If the loads you measure are controlled to do more than go on and off, you may need a true rms meter. Here’s why.
DC voltages and DC current values don’t change if there is no change in the load or supply. The formulas for power are very simple. Power=voltage X current.
AC voltages and currents change very quickly, even if the load isn’t changing. Formulas for power can be very complex. RMS values are used to be able to simplify the relationships of current and voltage to power on AC lines. RMS values on AC lines can be used in the same basic formulas as for DC.
The AC voltage for a 120VAC power line varies from 0 to +169V to 0 to -169V and back to 0. It does this cycle 60 times a second. If the load is a resistive load, like a heater, the current will go up and down exactly the same as the voltage. The “waveforms” (the plot of voltage or current vs. time) will look the same. They will be sine waves. Nice smooth waveforms that go, in the case of a 120VAC line, from 0 to 169V to 0 to –169V and back to zero, 60 times a second.
The convention for hand held meters is to display the value that’s “equivalent” to the DC value. By “equivalent”, they mean the value that will work in the simple power calculations for DC. This way, you can easily use the value in the same power formula: power= volts X amps. This is the “rms” (root mean square) value.
Most DMMs and clamp meters display the rms value for a sine wave. They call this “average responding, rms indicating”. The inner workings of the DMM measure the “average” value and then apply a multiplier to display a reading that’s equivalent to the rms value of a sine wave. In the example above, the rms value is 120V.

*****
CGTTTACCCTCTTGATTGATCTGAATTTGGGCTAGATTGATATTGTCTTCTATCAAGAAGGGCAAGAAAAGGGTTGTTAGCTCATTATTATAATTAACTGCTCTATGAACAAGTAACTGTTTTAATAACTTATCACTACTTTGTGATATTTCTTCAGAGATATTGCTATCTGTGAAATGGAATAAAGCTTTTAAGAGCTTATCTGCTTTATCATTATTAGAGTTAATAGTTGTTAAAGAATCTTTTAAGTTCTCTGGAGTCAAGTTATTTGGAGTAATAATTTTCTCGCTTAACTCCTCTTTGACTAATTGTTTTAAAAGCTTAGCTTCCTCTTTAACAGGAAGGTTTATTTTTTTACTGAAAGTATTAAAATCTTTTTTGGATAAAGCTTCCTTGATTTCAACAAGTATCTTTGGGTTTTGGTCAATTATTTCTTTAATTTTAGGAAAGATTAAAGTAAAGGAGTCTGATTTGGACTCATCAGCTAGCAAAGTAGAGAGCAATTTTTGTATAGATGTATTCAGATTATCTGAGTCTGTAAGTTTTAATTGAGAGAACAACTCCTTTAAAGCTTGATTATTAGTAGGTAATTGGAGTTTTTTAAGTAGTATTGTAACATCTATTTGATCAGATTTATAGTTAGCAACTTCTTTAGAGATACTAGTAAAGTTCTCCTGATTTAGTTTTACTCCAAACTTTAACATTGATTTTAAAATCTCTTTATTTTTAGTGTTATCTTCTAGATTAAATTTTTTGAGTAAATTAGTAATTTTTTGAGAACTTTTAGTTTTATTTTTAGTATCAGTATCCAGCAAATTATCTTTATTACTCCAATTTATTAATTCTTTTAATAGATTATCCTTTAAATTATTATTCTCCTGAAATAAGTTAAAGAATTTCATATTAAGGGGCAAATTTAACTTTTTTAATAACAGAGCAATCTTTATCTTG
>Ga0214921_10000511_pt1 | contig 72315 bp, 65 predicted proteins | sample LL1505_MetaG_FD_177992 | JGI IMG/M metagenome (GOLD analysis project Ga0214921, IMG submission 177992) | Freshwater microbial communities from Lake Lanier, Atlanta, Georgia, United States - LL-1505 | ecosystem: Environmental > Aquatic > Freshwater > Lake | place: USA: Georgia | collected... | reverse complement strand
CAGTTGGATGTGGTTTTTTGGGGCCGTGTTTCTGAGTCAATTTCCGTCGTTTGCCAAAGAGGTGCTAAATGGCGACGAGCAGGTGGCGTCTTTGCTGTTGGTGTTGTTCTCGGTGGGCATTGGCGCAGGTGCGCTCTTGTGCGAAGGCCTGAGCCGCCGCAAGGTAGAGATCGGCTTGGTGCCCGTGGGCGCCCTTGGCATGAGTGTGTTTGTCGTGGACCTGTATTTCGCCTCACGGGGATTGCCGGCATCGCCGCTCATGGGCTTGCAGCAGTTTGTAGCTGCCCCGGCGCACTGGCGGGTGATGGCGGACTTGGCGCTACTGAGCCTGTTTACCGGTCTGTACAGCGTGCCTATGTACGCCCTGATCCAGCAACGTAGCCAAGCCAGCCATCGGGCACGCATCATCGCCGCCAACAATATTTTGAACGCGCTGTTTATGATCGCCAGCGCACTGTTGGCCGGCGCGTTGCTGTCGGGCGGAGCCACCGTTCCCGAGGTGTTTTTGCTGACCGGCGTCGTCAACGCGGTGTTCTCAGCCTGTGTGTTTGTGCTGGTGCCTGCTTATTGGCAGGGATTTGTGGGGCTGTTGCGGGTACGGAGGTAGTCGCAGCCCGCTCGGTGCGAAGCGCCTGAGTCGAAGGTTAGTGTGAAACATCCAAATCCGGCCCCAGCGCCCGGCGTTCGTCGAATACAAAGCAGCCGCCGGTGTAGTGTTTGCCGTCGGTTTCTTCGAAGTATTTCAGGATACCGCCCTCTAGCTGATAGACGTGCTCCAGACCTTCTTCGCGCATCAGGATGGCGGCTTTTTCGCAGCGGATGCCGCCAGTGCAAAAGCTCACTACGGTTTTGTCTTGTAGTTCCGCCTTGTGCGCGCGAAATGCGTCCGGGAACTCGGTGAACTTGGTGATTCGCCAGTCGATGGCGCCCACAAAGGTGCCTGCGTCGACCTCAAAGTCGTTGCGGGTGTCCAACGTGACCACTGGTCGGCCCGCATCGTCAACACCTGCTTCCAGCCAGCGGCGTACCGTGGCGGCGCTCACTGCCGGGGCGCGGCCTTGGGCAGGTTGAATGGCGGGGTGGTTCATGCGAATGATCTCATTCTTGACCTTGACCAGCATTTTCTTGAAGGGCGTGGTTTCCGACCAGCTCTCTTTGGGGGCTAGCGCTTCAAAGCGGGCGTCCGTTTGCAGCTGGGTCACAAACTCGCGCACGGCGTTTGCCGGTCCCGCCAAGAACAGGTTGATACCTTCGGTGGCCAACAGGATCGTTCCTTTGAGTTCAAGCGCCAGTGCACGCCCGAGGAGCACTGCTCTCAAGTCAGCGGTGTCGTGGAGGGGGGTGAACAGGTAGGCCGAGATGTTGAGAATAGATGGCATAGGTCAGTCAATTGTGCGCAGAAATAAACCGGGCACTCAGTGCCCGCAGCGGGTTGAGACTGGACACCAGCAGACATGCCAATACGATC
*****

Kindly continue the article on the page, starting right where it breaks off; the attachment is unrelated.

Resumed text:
In HVAC/R, most signals are sine waves because most loads are AC motors. The shape of the voltage and current waveforms for AC motors are sine waves. For sine waves, an “average” measuring meter will give you the same exact reading as a true RMS meter.
However not all waveforms in HVAC/R are sine waves. Variable speed fan motors can have non-sine wave forms for voltage and current. Also some control signals and heaters. For these, in order to get a number that is equivalent to the DC value that you can use in power formulas, you need a “true rms” meter. This meter, deep down in its inner workings, actually measures the rms value, not the average. It requires extra circuitry and therefore cost more than a more common average responding, rms indicating meter. All true rms meters have a limited ability to accurately measure waveforms that have peaks that are much different from the nominal reading, specified as the “crest factor”.
In practice, the equipment manufacturer will specify when you need a true rms meter. If the service manuals say you need a true RMS meter, chances are there is a variable speed motor and you need a true rms meter. If the operators manuals don’t say you need it, unless you know otherwise (a variable speed fan motor, for example), you probably won’t notice a difference.